In writing this post and looking at the response it got, both from friends and wandering strangers, I had more fun writing that single (but huge) post than I did for all the posts before it. The editorial format was more fun to write than the boring old episode summary posts. WTF moments were still fun to make, but no one really read them. This was a new, fun experience, and it was something I decided I’d have to come back to… when the time arose.
Hammering out a review and an essay about Tengen Toppa Gurren Lagann over the course of two days was the second major understanding of what was starting to make this blog tick for me. I enjoy writing reviews of series, but it’s not as interesting a read as essays. Two reviews later and I observe that people can get reviews anywhere, and so while I like writing my opinions on a series (much more, in fact, than simple episode summaries) I determined that in the end, writing essays is just more interesting as a whole. I think from here on I plan on doing analytic essays instead of reviews, and I will request the same of my fellow bloggers on this site.
Next, to kick off the fall season I decided I wanted to focus around the gimmick that previously was limited to one day rather than do what everyone else was; emphasize one of the things I liked doing and make it something a bit more. Yes, making Whiskey Tango Foxtrot Wednesdays into Whiskey Tango Foxtrot Weekdays was one of my better ideas for the concept, and kicking things off grand with a marvelous post mocking Dragonaut helped me come to realize just what I wanted to do. This post was the birth of the Thumbnail Theatres I have been having such fun creating over the course of the season, and while I haven’t done WTF Weekdays as much as I would like to, I’m starting to get a better feel of where I want to take the blog.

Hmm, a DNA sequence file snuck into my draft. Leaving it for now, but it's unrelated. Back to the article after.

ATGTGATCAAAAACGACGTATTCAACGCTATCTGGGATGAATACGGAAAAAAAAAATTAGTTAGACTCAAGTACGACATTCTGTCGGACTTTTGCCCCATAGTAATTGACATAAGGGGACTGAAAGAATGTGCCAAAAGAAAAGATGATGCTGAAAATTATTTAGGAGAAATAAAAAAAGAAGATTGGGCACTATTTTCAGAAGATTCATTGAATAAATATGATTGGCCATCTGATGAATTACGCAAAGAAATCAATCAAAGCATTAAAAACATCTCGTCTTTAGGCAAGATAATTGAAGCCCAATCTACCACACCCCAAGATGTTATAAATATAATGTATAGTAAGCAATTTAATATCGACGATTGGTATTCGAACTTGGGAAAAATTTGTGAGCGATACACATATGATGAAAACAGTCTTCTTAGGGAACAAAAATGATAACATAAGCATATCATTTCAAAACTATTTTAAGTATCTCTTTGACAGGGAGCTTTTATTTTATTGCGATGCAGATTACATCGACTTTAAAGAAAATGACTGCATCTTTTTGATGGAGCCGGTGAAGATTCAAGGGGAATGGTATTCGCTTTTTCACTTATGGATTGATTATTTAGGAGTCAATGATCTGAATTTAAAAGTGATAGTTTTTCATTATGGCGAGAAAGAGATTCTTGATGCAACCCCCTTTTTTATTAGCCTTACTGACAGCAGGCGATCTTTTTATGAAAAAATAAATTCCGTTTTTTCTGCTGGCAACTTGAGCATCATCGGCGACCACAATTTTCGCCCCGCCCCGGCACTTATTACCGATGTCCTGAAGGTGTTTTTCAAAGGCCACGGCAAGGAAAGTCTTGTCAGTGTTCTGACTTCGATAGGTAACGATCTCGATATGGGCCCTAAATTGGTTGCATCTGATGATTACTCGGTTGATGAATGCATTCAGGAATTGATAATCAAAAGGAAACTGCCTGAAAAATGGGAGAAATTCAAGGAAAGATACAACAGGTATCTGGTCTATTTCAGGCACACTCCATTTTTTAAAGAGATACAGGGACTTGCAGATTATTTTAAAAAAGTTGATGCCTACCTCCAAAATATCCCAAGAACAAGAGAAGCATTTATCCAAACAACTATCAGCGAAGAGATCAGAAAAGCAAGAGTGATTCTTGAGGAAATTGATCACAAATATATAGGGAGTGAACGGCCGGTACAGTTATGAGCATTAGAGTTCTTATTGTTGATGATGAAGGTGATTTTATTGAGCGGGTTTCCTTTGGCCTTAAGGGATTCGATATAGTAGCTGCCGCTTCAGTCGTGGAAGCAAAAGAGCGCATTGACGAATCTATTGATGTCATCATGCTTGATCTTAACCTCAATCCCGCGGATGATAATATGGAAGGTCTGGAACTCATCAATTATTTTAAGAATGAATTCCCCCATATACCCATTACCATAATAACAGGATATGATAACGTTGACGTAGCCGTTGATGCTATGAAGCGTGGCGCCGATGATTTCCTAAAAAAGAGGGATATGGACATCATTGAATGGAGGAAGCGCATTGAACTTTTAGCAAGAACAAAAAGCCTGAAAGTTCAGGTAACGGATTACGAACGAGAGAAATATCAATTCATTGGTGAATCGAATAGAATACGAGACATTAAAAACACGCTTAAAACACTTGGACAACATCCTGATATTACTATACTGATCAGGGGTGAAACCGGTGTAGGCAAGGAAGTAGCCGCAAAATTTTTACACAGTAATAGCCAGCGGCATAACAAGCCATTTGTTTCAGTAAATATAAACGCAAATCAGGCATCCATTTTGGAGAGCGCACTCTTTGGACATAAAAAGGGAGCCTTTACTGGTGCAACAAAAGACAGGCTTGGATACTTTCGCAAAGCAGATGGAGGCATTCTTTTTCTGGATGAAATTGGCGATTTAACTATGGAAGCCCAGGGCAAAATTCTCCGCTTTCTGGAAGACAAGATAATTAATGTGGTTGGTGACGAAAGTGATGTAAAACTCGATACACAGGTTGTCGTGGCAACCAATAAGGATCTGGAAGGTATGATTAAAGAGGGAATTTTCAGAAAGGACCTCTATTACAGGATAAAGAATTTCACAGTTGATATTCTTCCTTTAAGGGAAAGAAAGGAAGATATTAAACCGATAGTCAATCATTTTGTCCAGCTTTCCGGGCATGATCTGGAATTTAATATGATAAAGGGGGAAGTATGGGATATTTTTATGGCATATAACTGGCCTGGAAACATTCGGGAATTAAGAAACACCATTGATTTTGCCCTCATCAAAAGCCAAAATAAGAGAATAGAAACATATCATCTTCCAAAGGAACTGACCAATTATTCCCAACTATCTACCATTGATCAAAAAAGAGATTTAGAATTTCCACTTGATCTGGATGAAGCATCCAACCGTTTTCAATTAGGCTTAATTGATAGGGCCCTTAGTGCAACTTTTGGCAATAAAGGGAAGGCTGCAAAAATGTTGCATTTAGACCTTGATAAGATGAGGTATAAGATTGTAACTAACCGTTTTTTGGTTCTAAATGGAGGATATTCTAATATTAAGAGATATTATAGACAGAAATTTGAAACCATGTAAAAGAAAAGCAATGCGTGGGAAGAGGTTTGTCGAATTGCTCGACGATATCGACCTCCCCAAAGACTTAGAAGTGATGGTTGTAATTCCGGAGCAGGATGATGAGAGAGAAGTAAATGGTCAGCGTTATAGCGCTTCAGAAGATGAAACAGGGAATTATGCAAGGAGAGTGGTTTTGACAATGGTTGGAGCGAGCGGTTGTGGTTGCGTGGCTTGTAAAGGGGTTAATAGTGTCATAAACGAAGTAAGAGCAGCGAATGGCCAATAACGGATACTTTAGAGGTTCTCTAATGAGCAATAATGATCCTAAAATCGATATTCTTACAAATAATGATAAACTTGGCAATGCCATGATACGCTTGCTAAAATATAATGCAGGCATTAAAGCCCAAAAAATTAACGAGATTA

Finally, I think one of the best things to happen to the blog was being discovered by Epic Win, and thereby learning about the way they handle things. Orion and Guff’s fun-loving attitude really inspired Dio and me, and the fact that they don’t mind us so shamelessly stealing their tag-team style has really let us take off here. We’ve sort of turned the tag team idea into random sick twisted comedy with absurd cameos, so we’ve made it our own thing, too. It’s helped evolve both our writing (and it let Dio get back into the game) into the twisted mess it is today… and I wouldn’t have it any other way.
All said and done, looking back on the blog, I’m starting to see where I want to go in the future.
Firstly, I’m going to emphasize two kinds of posts: humorous madness and serious response. The humorous madness posts work best for us in the conversation style, be they the craziness that is Thumbnail Theatres (and I only hope more series worthy of Thumbnailing will appear) or just our usual WTFs. Now that I’ve graduated, I’m going to work a little harder on making these posts faster. The serious responses will vary between conversations (us reacting to something particularly neat, like Mirai Nikki, or doing our ‘lists’, which we’re revamping) and single-writer posts like this and analytic essays. In general, focus on what I perceive as our strengths.
Secondly, I plan to get this site layout improved. I’ve wanted something better for a while, but I have less than zero eye for site layout. It will be upgraded in the future to something more fitting with our goals, though, so keep an eye out for that. To make the Thumbnail Theaters more readable, I want to work out a way to get the image and the text to be in two columns.
And finally… from this point on, I completely encourage any and all constructive criticism. One of the long standing goals of this blog has been to improve writing of various types for myself and the other posters, and so any and all constructive criticism is welcome.
With that, I open this up to this question to those who have been willing to wade through my wall of text: What kind of things do you think this blog could do to improve?
Conclusion: On the first day of Christmas, 2007 gave to me, A Blog with a spotty history.